Lattice quadrature rules were introduced by Frolov (1977), Sloan (1985) and Sloan and Kachoyan (1987). They are quasi-Monte Carlo rules for the approximation of integrals over the unit cube in ℝs and are generalizations of 'number-theoretic' rules introduced by Korobov (1959) and Hlawka (1962) -themselves generalizations, in a sense, of rectangle rules for approximating one-dimensional integrals, and trapezoidal rules for periodic integrands. Error bounds for rank-1 rules are known for a variety of classes of integrands. For periodic integrands with unit period in each variaole, these bounds are conveniently characterized by the figure of merit ρ, which was originally introduced in the context of number-theoretic rules. The problem of finding good rules of order N (that is, having N nodes) then becomes that of finding rules with large values of ρ. This paper presents a new approach, based on the theory of simultaneous Diophantine approximation, which uses a generalized continued fraction algorithm to construct rank-1 rules of high order.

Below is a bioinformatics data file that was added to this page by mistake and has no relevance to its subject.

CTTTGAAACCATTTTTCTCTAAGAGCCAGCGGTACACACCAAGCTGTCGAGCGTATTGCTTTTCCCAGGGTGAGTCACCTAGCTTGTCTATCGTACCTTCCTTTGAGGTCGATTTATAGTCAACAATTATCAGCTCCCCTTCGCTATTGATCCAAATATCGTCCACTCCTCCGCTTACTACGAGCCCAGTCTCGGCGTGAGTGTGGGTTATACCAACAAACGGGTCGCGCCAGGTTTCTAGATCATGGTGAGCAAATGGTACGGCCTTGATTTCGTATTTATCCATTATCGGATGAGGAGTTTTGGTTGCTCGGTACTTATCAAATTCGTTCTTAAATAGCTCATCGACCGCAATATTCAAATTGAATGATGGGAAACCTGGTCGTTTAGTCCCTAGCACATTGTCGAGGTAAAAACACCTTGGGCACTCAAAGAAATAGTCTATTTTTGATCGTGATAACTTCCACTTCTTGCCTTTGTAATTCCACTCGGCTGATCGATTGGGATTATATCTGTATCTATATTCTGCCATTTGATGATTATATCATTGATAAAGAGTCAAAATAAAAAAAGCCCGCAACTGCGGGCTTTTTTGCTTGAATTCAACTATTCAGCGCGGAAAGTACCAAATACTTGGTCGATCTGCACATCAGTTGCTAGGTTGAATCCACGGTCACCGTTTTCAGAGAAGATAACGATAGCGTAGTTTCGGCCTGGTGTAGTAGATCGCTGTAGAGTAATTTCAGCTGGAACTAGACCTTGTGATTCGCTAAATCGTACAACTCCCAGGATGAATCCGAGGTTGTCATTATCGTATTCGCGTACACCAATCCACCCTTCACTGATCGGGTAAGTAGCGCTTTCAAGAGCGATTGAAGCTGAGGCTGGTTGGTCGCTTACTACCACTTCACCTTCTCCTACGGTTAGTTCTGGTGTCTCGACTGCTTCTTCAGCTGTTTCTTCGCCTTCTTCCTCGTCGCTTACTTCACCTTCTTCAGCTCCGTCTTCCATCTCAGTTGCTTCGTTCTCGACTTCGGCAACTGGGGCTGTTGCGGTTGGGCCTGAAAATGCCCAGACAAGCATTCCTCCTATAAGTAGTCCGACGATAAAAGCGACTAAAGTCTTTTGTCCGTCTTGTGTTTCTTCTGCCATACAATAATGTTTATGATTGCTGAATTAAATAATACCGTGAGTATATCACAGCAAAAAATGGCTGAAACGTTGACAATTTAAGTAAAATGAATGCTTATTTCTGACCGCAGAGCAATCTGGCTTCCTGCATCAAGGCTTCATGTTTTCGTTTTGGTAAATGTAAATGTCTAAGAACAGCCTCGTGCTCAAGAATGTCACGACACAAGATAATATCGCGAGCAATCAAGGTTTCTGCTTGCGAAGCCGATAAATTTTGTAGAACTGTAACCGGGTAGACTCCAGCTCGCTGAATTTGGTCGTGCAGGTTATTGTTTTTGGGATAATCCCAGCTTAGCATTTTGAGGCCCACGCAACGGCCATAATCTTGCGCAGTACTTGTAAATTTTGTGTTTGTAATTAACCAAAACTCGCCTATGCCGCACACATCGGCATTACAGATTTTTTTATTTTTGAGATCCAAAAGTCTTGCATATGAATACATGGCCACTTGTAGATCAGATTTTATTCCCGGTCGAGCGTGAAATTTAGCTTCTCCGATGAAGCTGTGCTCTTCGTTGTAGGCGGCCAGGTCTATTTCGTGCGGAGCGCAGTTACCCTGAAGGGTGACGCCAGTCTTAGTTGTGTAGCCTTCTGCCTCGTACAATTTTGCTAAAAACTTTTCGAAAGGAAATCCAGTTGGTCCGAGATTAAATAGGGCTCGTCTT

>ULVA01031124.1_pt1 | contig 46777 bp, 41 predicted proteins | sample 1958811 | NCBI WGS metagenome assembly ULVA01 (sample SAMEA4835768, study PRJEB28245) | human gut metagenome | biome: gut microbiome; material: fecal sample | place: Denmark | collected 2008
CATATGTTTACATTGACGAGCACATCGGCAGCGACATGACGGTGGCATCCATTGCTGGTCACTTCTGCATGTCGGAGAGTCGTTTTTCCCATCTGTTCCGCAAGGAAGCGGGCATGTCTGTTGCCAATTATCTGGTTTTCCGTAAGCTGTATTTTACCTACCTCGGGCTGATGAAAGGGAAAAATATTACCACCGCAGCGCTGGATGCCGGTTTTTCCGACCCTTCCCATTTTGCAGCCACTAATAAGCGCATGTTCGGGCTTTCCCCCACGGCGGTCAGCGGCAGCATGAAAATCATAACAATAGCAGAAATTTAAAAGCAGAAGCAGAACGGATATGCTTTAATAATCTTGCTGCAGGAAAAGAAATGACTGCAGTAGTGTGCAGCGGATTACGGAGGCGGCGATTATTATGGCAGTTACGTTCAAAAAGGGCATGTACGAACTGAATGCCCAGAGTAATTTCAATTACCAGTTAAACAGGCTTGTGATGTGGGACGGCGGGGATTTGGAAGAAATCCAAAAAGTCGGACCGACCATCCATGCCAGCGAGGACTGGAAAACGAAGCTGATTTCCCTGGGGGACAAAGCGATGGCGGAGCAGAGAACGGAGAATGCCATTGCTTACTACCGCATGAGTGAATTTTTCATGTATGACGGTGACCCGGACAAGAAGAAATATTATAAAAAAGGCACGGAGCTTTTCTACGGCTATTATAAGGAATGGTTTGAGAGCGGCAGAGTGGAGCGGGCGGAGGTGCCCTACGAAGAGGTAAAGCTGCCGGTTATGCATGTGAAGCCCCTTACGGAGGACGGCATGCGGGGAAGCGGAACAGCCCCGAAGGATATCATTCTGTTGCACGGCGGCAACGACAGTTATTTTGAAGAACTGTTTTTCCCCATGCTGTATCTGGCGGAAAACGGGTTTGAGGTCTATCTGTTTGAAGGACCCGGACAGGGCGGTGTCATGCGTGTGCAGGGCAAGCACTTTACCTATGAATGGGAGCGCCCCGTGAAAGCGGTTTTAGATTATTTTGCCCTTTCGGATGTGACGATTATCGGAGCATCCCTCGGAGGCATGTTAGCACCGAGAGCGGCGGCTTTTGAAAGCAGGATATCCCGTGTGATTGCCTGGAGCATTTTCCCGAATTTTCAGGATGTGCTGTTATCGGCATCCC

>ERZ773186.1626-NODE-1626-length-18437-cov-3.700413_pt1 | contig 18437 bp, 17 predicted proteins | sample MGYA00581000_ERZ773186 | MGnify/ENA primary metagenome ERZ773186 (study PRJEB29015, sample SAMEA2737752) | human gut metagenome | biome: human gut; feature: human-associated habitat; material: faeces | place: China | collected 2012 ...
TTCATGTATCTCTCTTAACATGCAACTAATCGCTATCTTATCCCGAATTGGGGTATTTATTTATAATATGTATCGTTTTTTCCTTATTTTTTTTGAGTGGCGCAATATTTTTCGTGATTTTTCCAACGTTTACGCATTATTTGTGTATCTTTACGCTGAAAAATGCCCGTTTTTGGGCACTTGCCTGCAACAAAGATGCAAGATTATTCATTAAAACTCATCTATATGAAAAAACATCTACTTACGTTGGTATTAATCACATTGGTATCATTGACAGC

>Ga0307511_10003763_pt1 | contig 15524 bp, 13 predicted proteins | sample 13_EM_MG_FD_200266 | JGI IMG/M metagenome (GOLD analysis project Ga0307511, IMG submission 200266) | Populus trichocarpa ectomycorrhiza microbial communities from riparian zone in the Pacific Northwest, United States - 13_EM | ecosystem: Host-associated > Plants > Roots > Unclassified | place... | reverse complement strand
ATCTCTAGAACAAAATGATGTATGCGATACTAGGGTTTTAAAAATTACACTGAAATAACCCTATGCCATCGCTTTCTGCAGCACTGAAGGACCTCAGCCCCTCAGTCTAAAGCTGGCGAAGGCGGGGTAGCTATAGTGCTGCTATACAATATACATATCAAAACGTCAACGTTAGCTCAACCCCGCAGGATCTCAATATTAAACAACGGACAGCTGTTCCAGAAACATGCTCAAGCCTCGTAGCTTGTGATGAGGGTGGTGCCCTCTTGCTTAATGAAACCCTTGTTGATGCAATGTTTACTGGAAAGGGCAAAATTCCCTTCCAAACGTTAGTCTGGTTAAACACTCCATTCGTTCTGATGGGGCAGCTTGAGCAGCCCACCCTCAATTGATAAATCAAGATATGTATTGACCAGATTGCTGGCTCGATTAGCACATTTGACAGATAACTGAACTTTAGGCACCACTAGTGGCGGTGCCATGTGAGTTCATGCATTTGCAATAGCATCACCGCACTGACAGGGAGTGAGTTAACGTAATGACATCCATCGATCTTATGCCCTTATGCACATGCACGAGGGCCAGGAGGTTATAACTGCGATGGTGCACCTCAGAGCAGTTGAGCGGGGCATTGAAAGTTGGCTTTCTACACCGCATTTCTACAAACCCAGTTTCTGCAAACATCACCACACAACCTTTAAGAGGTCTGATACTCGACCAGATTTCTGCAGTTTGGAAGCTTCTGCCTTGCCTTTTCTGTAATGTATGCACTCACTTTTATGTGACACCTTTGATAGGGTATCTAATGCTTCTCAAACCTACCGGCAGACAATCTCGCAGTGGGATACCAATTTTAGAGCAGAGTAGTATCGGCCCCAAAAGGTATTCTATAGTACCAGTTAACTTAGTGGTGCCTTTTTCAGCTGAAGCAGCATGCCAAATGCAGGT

Lattice quadrature rules were introduced by Frolov (1977), Sloan (1985) and Sloan and Kachoyan (1987). They are quasi-Monte Carlo rules for the approximation of integrals over the unit cube in ℝs and are generalizations of 'number-theoretic' rules introduced by Korobov (1959) and Hlawka (1962) -themselves generalizations, in a sense, of rectangle rules for approximating one-dimensional integrals, and trapezoidal rules for periodic integrands. Error bounds for rank-1 rules are known for a variety of classes of integrands. For periodic integrands with unit period in each variaole, these bounds are conveniently characterized by the figure of merit ρ, which was originally introduced in the context of number-theoretic rules. The problem of finding good rules of order N (that is, having N nodes) then becomes that of finding rules with large values of ρ. This paper presents a new approach, based on the theory of simultaneous Diophantine approximation, which uses a generalized continued fraction algorithm to construct rank-1 rules of high order.